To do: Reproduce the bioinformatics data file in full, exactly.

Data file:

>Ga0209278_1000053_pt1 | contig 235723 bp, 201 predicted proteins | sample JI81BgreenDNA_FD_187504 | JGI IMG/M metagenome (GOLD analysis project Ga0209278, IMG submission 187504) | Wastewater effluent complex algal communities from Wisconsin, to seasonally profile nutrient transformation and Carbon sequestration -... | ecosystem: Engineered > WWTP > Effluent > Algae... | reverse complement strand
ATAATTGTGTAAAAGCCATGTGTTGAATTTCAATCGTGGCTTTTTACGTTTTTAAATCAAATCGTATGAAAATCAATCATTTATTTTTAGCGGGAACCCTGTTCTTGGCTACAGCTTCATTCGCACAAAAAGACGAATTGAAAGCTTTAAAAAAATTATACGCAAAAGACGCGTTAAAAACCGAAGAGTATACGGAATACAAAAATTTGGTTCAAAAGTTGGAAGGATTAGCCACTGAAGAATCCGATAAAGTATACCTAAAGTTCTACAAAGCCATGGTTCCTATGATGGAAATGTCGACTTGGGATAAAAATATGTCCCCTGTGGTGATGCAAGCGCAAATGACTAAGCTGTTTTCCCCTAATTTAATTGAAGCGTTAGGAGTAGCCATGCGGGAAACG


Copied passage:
>Ga0209278_1000053_pt1 | contig 235723 bp, 201 predicted proteins | sample JI81BgreenDNA_FD_187504 | JGI IMG/M metagenome (GOLD analysis project Ga0209278, IMG submission 187504) | Wastewater effluent complex algal communities from Wisconsin, to seasonally profile nutrient transformation and Carbon sequestration -... | ecosystem: Engineered > WWTP > Effluent > Algae... | reverse complement strand
ATAATTGTGTAAAAGCCATGTGTTGAATTTCAATCGTGGCTTTTTACGTTTTTAAATCAAATCGTATGAAAATCAATCATTTATTTTTAGCGGGAACCCTGTTCTTGGCTACAGCTTCATTCGCACAAAAAGACGAATTGAAAGCTTTAAAAAAATTATACGCAAAAGACGCGTTAAAAACCGAAGAGTATACGGAATACAAAAATTTGGTTCAAAAGTTGGAAGGATTAGCCACTGAAGAATCCGATAAAGTATACCTAAAGTTCTACAAAGCCATGGTTCCTATGATGGAAATGTCGACTTGGGATAAAAATATGTCCCCTGTGGTGATGCAAGCGCAAATGACTAAGCTGTTTTCCCCTAATTTAATTGAAGCGTTAGGAGTAGCCATGCGGGAAACG